When my son Payden was around 5 months old, he started developing the laugh. It would last a second, then ten seconds later the same thing—like a broken record. Then it started getting longer. It would last hours—eight, ten at a time.
The daughter of my best friend happened to be in medical school; she thought the laughs sounded like gelastic seizures. I Googled those words, and within minutes, I was watching a YouTube video of a child having them. That was it. That was our son. Then I came across a journal article about a gelastic-seizure surgery performed by Dr. Steven Schneider in New York. I e-mailed him, and he told us the tests we needed to get. The MRI confirmed it: Payden had a hypothalamic hamartoma, a noncancerous growth in the brain. Most of them are the size of a lima bean. Payden’s was the size of a golf ball.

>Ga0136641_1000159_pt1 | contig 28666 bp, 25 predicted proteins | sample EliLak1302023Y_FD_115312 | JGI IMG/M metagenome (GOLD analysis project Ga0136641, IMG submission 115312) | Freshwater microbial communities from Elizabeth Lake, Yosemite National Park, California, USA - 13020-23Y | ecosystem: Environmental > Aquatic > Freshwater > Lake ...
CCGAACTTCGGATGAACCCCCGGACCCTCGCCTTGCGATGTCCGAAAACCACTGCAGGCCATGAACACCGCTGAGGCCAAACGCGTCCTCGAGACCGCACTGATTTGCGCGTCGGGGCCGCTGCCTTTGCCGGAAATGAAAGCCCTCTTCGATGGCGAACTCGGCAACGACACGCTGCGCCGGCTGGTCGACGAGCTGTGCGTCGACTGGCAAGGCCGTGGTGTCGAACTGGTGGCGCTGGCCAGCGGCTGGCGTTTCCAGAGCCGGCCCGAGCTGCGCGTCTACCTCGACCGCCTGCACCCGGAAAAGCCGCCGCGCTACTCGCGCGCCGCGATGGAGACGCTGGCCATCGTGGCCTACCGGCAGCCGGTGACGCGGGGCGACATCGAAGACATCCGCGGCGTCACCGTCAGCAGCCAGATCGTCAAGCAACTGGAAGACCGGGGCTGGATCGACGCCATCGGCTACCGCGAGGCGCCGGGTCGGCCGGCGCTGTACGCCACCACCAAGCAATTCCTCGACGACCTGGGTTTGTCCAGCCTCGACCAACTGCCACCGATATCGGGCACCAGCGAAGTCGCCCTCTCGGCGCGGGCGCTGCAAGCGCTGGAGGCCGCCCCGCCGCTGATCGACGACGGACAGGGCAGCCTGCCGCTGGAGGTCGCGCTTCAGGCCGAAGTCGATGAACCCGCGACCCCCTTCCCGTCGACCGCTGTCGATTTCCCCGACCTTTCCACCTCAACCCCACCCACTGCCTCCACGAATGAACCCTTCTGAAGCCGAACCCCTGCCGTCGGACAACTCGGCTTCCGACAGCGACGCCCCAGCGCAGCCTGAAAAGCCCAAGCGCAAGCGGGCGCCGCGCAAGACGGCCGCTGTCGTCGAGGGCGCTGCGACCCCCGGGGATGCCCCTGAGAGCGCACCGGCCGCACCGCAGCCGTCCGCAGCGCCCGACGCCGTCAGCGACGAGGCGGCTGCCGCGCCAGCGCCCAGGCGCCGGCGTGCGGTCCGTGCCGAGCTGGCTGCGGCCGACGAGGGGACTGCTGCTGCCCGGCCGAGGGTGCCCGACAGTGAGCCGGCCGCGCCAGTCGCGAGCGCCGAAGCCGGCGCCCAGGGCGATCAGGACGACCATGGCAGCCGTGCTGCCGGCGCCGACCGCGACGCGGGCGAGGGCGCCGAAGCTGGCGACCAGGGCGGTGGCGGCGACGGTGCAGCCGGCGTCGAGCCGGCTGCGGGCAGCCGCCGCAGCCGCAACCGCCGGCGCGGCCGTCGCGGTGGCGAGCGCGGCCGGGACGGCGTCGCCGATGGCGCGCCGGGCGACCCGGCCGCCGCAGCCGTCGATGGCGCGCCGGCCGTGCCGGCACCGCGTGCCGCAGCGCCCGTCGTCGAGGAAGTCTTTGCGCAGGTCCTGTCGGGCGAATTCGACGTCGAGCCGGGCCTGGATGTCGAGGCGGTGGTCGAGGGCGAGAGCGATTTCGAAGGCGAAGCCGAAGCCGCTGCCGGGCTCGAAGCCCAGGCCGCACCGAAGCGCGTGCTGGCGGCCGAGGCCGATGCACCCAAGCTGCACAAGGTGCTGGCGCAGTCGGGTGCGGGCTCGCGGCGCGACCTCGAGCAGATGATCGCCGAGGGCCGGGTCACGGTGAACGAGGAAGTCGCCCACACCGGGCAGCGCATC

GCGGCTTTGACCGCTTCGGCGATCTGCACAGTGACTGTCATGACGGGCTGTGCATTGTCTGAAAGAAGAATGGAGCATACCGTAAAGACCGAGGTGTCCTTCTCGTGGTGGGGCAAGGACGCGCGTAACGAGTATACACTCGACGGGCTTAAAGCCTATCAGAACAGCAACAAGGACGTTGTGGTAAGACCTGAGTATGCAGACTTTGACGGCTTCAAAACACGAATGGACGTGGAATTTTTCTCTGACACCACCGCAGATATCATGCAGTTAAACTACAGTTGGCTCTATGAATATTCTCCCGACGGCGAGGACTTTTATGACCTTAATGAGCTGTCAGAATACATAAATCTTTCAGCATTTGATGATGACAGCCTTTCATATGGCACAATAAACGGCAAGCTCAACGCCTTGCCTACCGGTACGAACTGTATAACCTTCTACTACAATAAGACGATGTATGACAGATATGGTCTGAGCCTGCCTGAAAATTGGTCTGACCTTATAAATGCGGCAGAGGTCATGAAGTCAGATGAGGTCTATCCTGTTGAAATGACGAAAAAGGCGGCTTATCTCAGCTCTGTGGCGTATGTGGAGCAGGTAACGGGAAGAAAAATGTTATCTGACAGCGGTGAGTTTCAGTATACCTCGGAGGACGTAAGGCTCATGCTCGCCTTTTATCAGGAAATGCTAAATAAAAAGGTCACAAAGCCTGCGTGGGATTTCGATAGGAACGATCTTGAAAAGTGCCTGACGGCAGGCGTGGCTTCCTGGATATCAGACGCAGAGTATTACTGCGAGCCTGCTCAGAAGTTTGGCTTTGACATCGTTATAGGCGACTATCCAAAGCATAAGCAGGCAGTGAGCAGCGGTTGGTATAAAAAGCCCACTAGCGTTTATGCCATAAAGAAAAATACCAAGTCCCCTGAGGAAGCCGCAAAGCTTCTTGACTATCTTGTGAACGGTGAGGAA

Our neurologist here in Dallas referred us to the local children’s hospital, but when we went to meet the surgeon there, it was horrific. She had no empathy. My wife, Jennifer, asked, “Will Payden be able to hear?” “Maybe.” “Will he be able to walk?” The surgeon said, “I doubt it. He’s never going to live independently.”
The next morning, I asked Dr. Schneider if I could FedEx him the MRI to get a second opinion. He said, “Sure, and by the way, since the last time you e-mailed me, I’ve begun working with Harold Rekate.” I didn’t know who Dr. Rekate was, so I looked him up. He’d done more hypothalamic hamartoma surgeries than anyone in the world. My wife and I are Christians, and we were praying. Talk about getting signs from God. Everything pointed to New York. A few weeks later, we were there. It was the first time any of us had been to the city, and after meeting with the doctors at Cohen Children’s Medical Center, we took a journey through Central Park, to the Natural History museum and the Boathouse.
Dr. Schneider had anticipated three surgeries. After the second surgery, he told us he and Dr. Rekate had gotten 90-plus percent of the tumor, and that a third wouldn’t be necessary. Payden hasn’t had a seizure since.
Greg Fell, as told to Eric Benson.
*The photo caption in this story has been updated. The image of Payden Fell was taken at 8½ months, not 7½ months.